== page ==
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Conversion(matter and energy)

  1. Jul 22, 2006 #1
    Have we been able to come up w/ a technology that can change a matter into energy or vise versa?
     
  2. jcsd
  3. Jul 22, 2006 #2
    I read somewhere that certain aspects of a nuclear explosions do just that, but only a very small percentage of the nuclear explosion energy is attributed to this type of conversion. But, most of the energy released in a nuclear explosion is from other reasons.

    Even still, on the same line of thought, I would not be surprised to find some particle accelerator experiments which do this. But I'm not sure.
     
  4. Jul 22, 2006 #3
    There is no such thing as matter in physics. :surprised That is to say, there is no symbol for matter in the entire formalism of physics. There is a symbol for mass, which isn't the same as matter. Basically mass and energy are the same thing, simply measured in different units. The natural units for both (as against their conventional units) are radians per second or cycles per second. You are asking about the conversion of one form of energy into another.
     
  5. Jul 23, 2006 #4

    mathman

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    No true! All the energy comes from conversion of mass into energy. However only a small percentage of the mass is converted (I believe that is what you must have read).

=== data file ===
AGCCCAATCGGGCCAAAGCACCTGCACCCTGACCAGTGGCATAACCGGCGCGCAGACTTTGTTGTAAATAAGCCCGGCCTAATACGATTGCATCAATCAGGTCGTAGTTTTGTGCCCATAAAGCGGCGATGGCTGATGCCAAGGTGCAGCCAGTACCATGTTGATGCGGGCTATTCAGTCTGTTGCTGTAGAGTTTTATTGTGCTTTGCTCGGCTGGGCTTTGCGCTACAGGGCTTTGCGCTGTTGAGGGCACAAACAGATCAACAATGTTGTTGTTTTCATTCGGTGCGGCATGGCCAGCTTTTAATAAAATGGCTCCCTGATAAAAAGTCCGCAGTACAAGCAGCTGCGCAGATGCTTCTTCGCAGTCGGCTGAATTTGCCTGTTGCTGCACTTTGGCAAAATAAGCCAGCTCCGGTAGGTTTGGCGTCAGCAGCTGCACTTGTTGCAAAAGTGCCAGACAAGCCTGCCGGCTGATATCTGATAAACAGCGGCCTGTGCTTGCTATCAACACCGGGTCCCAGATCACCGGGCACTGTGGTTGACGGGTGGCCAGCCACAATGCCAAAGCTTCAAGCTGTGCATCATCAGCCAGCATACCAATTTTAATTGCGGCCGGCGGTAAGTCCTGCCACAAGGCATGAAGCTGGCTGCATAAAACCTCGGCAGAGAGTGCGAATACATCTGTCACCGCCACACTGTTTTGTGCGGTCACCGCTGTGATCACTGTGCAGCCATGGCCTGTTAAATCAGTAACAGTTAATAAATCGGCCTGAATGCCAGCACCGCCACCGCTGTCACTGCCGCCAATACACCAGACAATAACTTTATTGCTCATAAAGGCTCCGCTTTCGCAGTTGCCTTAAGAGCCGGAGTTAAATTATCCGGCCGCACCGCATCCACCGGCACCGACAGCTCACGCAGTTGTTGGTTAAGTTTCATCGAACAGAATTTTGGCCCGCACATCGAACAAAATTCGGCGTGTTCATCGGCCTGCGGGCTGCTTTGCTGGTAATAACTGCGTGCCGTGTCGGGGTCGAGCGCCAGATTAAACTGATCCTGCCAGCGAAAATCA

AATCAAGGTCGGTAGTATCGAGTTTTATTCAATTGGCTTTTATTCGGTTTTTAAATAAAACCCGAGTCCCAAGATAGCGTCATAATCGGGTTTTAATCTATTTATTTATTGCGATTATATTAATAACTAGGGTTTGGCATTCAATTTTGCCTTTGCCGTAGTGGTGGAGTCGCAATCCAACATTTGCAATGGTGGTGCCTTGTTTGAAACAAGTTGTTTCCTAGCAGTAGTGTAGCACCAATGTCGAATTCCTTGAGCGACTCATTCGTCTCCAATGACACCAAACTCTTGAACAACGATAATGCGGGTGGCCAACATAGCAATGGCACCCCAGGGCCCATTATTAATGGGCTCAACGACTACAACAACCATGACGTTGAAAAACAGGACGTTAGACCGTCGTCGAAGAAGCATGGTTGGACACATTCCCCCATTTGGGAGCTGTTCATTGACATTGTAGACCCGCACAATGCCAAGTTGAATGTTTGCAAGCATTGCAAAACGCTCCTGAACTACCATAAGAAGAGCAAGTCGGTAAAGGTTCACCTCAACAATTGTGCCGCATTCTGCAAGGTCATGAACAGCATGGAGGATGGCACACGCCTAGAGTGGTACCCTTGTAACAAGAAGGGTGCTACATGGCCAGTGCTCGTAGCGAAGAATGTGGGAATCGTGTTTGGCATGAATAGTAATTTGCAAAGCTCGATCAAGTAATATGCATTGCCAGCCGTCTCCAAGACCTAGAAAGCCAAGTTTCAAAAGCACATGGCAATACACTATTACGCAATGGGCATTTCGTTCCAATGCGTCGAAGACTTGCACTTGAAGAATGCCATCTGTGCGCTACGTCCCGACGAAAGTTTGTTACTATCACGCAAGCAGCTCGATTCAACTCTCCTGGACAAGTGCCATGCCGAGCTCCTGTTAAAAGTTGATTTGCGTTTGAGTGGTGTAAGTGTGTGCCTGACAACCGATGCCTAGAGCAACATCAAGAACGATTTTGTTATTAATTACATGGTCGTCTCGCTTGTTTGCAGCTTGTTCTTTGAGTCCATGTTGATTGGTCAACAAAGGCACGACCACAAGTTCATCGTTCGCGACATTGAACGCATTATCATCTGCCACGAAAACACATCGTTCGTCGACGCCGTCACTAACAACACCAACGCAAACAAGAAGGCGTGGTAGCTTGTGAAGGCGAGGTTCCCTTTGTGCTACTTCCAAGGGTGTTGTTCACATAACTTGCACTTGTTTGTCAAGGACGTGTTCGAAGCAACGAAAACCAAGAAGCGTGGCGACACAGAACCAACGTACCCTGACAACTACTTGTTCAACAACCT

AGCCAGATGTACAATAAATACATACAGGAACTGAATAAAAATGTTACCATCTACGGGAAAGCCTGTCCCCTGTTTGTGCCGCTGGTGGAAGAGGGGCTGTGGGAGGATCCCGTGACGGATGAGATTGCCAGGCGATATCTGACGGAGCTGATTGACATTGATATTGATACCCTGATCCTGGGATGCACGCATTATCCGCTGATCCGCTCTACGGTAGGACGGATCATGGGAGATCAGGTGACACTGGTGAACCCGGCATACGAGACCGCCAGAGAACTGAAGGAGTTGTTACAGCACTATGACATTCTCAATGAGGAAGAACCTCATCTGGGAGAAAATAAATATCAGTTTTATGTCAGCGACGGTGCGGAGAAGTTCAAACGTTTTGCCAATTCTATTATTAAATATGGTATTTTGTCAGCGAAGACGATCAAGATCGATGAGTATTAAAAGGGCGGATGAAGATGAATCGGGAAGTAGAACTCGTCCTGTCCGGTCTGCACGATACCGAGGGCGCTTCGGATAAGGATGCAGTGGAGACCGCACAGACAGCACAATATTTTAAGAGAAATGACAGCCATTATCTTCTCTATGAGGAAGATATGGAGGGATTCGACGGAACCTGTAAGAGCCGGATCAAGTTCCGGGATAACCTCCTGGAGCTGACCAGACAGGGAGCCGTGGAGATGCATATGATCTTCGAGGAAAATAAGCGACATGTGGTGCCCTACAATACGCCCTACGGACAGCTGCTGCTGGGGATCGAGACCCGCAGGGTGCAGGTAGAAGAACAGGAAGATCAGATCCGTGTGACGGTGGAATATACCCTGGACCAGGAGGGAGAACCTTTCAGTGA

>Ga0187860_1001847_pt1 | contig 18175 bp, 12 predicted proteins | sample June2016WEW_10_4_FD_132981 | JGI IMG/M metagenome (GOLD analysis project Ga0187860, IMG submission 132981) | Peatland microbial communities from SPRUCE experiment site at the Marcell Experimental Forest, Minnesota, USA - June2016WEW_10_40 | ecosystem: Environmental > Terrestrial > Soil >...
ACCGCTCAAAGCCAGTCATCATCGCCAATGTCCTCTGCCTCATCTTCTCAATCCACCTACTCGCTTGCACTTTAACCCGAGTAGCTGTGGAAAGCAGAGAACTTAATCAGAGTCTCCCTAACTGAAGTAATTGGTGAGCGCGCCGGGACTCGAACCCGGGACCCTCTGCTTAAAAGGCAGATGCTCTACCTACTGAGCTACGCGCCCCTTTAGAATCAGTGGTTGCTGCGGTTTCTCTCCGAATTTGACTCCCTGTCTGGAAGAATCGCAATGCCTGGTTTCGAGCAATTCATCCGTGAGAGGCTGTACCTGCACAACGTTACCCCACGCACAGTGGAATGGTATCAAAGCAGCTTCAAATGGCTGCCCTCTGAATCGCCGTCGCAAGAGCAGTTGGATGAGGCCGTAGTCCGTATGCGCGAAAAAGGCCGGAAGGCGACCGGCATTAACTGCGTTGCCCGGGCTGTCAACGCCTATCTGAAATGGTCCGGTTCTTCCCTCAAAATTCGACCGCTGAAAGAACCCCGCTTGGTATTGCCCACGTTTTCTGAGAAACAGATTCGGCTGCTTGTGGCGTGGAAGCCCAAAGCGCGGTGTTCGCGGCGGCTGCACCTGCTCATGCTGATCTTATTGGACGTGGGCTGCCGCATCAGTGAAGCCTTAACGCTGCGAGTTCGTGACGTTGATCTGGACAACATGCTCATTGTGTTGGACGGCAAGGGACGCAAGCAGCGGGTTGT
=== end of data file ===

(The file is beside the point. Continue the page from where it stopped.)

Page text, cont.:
6. Jul 23, 2006 #5

    nyx

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    Yes, we are able to do it. I think that the best example is anihilation, that occurs in accelerators. It is when matter meets antimatter, and produces electromagnetic waves, which are form of energy.
     
  7. Jul 24, 2006 #6
    This is universal - the energy of electrons in molecular bonds contributes slightly to the total mass, on order of a single eV*c^2. Ordinary chemical processes involve tiny, tiny, changes of mass in the reacting chemical, which ends up as "energy" somewhere else. Note these are tiny amounts of mass indeed - compare an eV with the rest mass of a proton, 939 million eV, or the rest mass of a tiny amino acid, ~60 billion eV. Nuclear processes involve mass conversions a million times bigger, and they still only involve mass differences of a fraction of a percent.
     
  8. Jul 24, 2006 #7
    ok... have we been able to do the opposide though? Convert energy into mass?
     
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